Large language models (LLMs), such as GPT-3, PaLM, and OPT, have dazzled the AI world with their exceptional performance and ability to learn in-context. However, their significant drawback is their high cost at inference time. Existing approaches to reduce this cost through sparsity techniques either necessitate expensive retraining, compromise the LLM’s in-context learning capability, or fail to provide the desired speedup on contemporary hardware.
To address these challenges, in a new paper Deja Vu: Contextual Sparsity for Efficient LLMs at Inference Time, a research team from Rice University, Zhe Jiang University, Stanford University, University of California, San Diego, ETH Zurich Adobe Research, Meta AI (FAIR) and Carnegie Mellon University presents DEJAVU, a system that employs a cost-effective algorithm to predict contextual sparsity dynamically for each layer, combined with an asynchronous and hardware-aware implementation to accelerate LLM inference.
The research team sets out to define the ideal sparsity for LLMs, which should meet three crucial criteria: (i) no need for model retraining, (ii) preservation of quality and in-context learning ability, and (iii) enhancement of wall-clock time speed on modern hardware. To fulfill these demanding prerequisites, they move beyond conventional static sparsity and introduce the concept of contextual sparsity, which comprises small, input-dependent subsets of attention heads and MLP parameters that produce nearly identical results as the full model for a given input.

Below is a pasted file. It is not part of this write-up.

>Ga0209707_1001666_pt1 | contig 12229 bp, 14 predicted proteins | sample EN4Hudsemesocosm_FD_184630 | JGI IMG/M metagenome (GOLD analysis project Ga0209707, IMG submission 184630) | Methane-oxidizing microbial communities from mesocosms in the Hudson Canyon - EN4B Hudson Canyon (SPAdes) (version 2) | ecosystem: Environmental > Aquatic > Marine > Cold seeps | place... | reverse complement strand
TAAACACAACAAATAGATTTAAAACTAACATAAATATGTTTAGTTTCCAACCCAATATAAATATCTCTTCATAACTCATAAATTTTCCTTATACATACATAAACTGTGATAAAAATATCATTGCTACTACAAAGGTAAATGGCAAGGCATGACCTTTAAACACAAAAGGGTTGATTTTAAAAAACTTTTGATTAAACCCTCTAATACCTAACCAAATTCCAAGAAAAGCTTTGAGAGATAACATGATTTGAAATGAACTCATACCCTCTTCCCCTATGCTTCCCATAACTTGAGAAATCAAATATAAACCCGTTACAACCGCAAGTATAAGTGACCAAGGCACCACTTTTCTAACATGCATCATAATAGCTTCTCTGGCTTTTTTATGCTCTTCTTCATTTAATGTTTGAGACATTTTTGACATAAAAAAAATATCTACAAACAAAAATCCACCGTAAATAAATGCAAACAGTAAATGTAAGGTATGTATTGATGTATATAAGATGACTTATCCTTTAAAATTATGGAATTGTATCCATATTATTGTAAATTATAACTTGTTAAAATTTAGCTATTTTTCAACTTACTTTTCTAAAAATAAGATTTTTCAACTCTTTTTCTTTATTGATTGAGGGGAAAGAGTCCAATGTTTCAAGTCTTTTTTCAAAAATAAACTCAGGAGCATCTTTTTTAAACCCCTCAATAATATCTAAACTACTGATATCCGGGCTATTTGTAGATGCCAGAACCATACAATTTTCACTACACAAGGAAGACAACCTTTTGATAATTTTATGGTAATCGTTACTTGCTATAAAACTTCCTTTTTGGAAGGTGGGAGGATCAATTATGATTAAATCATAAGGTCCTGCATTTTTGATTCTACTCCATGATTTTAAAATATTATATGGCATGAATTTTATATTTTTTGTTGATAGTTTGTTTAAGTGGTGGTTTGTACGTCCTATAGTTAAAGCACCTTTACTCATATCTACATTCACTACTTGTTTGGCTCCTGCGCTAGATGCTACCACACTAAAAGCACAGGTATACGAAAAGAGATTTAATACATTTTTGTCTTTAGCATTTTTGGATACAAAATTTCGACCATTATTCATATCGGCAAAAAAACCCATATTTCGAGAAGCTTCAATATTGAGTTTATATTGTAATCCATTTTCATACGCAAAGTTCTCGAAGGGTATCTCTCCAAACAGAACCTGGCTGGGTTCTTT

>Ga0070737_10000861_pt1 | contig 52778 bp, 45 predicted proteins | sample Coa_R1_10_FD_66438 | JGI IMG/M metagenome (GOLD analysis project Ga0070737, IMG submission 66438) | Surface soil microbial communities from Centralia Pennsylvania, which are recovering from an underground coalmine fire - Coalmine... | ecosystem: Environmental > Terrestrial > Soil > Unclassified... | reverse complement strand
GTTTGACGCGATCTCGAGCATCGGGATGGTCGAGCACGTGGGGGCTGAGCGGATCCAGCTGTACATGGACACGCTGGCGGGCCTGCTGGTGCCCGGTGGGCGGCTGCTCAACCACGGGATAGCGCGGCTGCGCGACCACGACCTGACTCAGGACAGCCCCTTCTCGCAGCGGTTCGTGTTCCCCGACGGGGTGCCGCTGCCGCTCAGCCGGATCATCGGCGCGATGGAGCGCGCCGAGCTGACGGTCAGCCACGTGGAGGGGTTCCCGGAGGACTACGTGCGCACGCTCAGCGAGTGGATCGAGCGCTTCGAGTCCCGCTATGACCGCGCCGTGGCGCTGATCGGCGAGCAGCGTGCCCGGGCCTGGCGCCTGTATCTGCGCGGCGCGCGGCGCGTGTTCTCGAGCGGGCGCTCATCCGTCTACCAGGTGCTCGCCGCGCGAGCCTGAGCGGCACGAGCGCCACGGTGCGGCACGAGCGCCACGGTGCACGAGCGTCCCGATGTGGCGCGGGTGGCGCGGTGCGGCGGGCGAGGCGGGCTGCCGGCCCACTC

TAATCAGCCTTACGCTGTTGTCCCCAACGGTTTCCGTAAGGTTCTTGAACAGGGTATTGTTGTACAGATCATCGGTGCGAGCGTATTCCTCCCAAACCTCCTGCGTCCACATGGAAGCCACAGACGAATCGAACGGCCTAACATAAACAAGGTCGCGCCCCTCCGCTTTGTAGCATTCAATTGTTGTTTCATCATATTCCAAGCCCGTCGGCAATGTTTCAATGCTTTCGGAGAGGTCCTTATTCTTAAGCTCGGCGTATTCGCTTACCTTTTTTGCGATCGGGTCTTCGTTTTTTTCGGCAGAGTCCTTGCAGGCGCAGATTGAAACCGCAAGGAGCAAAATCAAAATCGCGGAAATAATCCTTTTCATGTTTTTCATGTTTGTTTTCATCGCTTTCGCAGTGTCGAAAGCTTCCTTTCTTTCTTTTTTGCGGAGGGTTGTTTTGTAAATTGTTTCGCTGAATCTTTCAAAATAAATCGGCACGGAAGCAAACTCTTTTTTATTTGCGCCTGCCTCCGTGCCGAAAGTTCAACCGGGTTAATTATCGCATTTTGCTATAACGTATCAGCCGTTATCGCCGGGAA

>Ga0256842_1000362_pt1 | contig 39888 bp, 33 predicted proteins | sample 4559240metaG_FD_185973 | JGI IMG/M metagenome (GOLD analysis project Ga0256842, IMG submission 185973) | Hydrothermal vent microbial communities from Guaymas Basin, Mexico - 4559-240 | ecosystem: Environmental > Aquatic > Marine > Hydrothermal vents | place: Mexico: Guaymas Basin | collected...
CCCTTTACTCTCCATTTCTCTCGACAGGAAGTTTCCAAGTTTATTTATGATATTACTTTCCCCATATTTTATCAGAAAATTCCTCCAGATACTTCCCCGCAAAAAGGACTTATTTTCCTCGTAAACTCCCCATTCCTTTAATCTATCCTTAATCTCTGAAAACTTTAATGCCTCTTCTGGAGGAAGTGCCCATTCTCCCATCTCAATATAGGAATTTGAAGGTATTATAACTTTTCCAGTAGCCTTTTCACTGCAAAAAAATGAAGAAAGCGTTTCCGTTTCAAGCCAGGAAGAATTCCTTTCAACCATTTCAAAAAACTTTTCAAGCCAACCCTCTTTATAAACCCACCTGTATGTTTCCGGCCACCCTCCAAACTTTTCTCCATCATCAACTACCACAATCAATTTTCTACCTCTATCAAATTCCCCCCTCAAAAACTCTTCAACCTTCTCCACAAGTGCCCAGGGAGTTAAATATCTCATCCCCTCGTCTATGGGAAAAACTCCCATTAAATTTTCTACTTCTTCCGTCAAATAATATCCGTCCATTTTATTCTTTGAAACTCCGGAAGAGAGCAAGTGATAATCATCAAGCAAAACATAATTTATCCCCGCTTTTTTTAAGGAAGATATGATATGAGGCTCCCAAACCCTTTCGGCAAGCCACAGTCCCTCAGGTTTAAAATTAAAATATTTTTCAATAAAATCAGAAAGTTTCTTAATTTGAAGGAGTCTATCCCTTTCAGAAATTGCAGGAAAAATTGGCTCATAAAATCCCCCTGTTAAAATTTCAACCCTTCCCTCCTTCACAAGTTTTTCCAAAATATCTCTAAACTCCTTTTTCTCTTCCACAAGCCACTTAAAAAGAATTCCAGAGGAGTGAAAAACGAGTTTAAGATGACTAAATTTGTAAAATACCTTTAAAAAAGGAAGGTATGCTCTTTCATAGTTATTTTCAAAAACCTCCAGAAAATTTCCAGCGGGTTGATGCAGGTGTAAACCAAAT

Their hypothesis is that contextual sparsity exists for pre-trained LLMs with any input. This concept guides them in dynamically pruning specific attention heads and MLP parameters during inference, without altering the pre-trained models. DEJAVU leverages contextual sparsity to make LLMs more efficient for applications with strict latency constraints.
Specifically, the researchers present a low-cost, learning-based algorithm to predict sparsity on the fly. Given the input to a particular layer, this algorithm anticipates a relevant subset of attention heads or MLP parameters in the subsequent layer and only loads them for computation. They also introduce an asynchronous predictor, similar to a classic branch predictor, to mitigate sequential overhead.
By incorporating a hardware-aware implementation of sparse matrix multiplication, DEJAVU achieves a remarkable reduction in latency for open-source LLMs such as OPT-175B. It outperforms the state-of-the-art library FasterTransformer from Nvidia by over 2× in end-to-end latency without compromising quality and surpasses the widely used Hugging Face implementation at small batch sizes.
This research demonstrates that DEJAVU effectively utilizes asynchronous lookahead predictors and hardware-efficient sparsity to enhance LLM inference in wall-clock time. The promising empirical results underscore the potential of contextual sparsity in significantly reducing inference latency compared to state-of-the-art models. The research team envisions their work as a step toward making LLMs more accessible to the wider AI community, potentially unlocking exciting new AI applications.
Author: Hecate He | Editor: Chain Zhang
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